Weetabix owner Post Holdings has raised its fiscal year 2023 earnings guidance on the back of a strong performance in its pet food and foodservice categories.

And it expects the impact of its recently-acquired pet-food business to continue into its next fiscal year.

CEO Rob Vitale said: “We expect to be well positioned for FY-2025 as we realise synergies from the pet acquisition, continue to improve supply chains and make incremental investments in marketing.”

Announcing its Q3 results, the US food major said it now expects 2023 adjusted EBITDA to be in the range of $1.18bn to $1.20bn against previous guidance of $1.09bn to $1.13bn.

St Louis-based Post entered the US pet-food market in February when it acquired several brands from local manufacturer J.M. Smucker in a deal valued at around $1.2bn.

It said at the time that it anticipated an $100m earnings boost from the deal in the first 12 months after completion but speaking to analysts after its Q3 results were released on Friday (4 August), Vitale said: “Pet-food margin realisation is exceeding expectations.”

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For the quarter ended 30 June, Post reported net sales of $1.9bn, an increase of 21.9% on the prior year, while operating profit of $158.3m was up 50% year-on-year. Adjusted EBITDA was $338m, up 34% on the same period in 2022.

Vitale described it as a “really terrific quarter”.

Pet food contributed $275.3m towards that net sales total and Vitale said: “Our expectations for its contribution have increased in the short term and meaningfully more so once we move past full integration and synergy realisation.”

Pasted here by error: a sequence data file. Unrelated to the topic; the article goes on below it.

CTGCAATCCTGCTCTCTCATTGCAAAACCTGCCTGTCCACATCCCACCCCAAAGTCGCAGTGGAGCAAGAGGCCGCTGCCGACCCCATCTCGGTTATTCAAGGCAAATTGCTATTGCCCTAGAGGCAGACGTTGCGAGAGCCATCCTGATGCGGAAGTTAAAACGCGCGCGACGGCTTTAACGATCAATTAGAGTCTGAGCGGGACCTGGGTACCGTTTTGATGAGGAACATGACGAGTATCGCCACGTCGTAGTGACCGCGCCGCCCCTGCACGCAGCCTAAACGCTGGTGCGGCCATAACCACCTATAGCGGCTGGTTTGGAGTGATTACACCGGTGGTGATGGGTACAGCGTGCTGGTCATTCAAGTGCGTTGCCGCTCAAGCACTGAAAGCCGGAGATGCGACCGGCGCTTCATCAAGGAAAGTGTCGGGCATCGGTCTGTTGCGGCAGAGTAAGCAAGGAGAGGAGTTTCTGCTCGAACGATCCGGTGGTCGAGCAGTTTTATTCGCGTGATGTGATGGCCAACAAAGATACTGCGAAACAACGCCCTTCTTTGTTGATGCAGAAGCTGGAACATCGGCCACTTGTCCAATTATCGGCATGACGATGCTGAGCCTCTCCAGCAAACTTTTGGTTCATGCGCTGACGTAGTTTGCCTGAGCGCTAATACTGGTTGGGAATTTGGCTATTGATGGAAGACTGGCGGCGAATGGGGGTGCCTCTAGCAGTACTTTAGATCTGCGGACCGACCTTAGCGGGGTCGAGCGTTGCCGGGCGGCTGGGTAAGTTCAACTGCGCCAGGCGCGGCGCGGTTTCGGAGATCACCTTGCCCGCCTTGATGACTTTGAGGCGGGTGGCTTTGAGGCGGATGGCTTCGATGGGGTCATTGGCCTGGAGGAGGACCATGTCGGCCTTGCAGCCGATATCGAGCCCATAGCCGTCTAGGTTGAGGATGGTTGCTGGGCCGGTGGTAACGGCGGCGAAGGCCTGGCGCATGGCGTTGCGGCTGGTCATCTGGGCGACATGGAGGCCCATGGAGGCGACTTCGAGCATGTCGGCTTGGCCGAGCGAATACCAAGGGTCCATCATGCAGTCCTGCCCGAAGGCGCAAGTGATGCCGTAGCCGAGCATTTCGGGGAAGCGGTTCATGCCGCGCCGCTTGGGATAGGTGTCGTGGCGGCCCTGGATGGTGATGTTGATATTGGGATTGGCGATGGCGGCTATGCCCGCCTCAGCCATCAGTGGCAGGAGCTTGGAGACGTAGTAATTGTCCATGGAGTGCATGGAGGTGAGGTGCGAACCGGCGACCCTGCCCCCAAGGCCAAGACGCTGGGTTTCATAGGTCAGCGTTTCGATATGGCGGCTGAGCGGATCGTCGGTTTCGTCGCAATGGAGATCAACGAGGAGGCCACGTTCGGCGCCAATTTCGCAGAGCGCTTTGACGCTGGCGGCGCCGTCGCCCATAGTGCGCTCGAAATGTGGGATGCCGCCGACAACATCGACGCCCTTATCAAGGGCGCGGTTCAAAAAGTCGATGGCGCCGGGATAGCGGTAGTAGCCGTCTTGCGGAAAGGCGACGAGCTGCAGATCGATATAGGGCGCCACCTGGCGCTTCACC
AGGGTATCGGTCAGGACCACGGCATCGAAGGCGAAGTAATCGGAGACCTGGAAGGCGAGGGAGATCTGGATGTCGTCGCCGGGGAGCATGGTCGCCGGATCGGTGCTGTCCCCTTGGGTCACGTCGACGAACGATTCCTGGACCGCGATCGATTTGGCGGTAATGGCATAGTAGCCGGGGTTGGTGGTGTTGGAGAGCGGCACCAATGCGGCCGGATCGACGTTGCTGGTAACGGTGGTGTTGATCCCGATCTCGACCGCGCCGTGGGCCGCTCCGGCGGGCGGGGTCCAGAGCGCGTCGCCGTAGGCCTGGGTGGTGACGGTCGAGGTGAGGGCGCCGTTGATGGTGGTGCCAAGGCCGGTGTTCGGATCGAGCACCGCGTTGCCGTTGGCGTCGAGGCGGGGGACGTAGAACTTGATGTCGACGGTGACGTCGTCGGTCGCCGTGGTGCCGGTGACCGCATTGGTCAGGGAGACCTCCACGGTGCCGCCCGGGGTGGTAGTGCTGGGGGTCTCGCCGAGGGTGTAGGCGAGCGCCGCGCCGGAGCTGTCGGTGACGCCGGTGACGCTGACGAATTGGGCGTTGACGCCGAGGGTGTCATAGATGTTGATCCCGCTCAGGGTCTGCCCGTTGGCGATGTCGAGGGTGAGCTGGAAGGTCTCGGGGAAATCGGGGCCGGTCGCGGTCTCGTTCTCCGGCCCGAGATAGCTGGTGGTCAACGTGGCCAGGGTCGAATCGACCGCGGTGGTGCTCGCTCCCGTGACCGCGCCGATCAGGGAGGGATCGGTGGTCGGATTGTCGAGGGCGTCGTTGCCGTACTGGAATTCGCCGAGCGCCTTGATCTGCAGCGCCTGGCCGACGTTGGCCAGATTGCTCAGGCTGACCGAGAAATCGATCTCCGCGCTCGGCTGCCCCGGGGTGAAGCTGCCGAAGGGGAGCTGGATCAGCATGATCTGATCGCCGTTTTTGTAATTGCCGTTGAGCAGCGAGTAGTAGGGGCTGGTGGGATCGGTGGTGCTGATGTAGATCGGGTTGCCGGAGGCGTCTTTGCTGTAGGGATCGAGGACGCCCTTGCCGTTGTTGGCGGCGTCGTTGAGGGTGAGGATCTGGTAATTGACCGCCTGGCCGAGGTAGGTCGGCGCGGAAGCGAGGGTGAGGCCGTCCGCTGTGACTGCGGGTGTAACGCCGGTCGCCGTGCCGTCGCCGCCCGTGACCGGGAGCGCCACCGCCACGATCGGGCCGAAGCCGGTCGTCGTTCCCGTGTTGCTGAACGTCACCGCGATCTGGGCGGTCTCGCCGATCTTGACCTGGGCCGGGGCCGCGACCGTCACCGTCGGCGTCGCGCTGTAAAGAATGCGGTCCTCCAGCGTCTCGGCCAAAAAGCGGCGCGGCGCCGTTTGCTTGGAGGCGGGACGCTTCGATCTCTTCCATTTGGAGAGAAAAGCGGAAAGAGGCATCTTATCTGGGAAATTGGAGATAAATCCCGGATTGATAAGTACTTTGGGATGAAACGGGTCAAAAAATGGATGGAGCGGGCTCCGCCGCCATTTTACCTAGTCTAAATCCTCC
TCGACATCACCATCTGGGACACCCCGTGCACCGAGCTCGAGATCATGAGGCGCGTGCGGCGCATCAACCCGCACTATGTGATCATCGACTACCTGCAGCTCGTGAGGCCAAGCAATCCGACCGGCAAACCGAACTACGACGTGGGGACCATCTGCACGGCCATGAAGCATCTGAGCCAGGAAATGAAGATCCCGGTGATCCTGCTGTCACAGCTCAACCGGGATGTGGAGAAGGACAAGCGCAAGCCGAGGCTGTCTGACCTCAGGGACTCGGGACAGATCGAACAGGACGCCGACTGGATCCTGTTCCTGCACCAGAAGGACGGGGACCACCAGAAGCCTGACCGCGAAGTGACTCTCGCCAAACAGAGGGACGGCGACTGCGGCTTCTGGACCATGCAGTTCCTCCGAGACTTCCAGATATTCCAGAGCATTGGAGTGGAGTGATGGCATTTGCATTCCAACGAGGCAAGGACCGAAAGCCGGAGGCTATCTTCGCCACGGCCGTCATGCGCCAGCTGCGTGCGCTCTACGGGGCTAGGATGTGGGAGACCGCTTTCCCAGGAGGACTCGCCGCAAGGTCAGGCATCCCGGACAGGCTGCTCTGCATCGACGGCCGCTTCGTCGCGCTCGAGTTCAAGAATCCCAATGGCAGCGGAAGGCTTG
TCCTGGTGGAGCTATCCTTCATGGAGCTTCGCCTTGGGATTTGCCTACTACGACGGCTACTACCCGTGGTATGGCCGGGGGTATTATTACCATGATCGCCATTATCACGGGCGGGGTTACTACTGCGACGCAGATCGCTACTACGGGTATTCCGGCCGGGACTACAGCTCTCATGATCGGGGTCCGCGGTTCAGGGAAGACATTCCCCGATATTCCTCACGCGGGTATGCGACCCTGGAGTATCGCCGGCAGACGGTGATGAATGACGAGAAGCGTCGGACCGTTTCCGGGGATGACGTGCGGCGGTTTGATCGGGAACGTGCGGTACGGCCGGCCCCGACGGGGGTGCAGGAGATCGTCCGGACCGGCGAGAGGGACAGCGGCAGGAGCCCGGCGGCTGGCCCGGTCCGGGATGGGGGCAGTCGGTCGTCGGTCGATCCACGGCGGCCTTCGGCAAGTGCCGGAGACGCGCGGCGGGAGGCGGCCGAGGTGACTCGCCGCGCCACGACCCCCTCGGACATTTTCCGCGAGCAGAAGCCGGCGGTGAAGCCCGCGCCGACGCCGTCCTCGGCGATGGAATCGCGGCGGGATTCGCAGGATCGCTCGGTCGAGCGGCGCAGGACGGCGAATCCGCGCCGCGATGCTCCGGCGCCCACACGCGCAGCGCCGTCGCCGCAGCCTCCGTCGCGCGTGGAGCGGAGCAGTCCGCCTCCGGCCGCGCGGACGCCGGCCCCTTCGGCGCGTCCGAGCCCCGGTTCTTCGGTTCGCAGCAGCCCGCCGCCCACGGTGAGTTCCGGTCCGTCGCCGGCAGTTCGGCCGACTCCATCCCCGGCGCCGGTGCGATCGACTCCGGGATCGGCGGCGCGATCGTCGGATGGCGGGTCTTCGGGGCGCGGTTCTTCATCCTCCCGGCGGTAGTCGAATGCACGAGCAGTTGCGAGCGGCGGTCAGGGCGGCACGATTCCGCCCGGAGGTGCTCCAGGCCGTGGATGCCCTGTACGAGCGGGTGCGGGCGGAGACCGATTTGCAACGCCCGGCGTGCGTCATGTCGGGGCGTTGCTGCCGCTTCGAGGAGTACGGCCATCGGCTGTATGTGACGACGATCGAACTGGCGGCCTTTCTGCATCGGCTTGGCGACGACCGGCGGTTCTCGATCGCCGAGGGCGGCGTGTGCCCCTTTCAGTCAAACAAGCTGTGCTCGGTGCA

Foodservice, which saw net sales and volume growth of 8% and 3%, respectively, was also picked out as a key contributor to its quarterly performance by Vitale.

“The business continues its terrific performance. Ignoring the outsized performance, baseline is performing extremely well. Volumes grew 3% and mix continues to shift towards higher value-added products,” he said.

CFO Matt Mainer said: “Foodservice saw increased volumes as consumers continue to show a preference for eating out during breakfast hours.”

More of a concern is a performance of its branded products sold in the retail channel, including its best-known product, breakfast cereal Weetabix.

Its sales increased 7.4% year-on-year but volumes fell 4.7%.

“Weetabix is in a tough macro environment with UK consumers facing food, energy and housing inflation, well ahead of the US,” Vitale said.

He added: “The single biggest contribution towards the dilution in the margin is a shift towards private-label. We are the dominant provider of private-label, but it’s not margin parity. So, we’re keeping volume within the biscuit category but losing some profit.”

More generally, Mainer added: “Volumes in our retail businesses decreased as pricing elasticities ticked up and shifted volume to our private-label offerings, although not enough to offset declines in our branded products.”

Vitale admitted: “Had we not just had the twin events of adding pet and having quite an outsized performance year-to-date in foodservice, we wouldn’t be talking about 2024 just yet.”

In an upbeat assessment of the company’s prospects for the rest of the year, analyst Matthew Smith of Stifel said: “We now estimate the pet business will generate $50m of EBITDA during the five months of Post’s ownership in FY-23, up from $40m previously, including a stronger-than-anticipated margin performance, partially offset by stepped up investments. And we believe the foodservice business will contribute $100m or so in extraordinary EBITDA in FY-23.”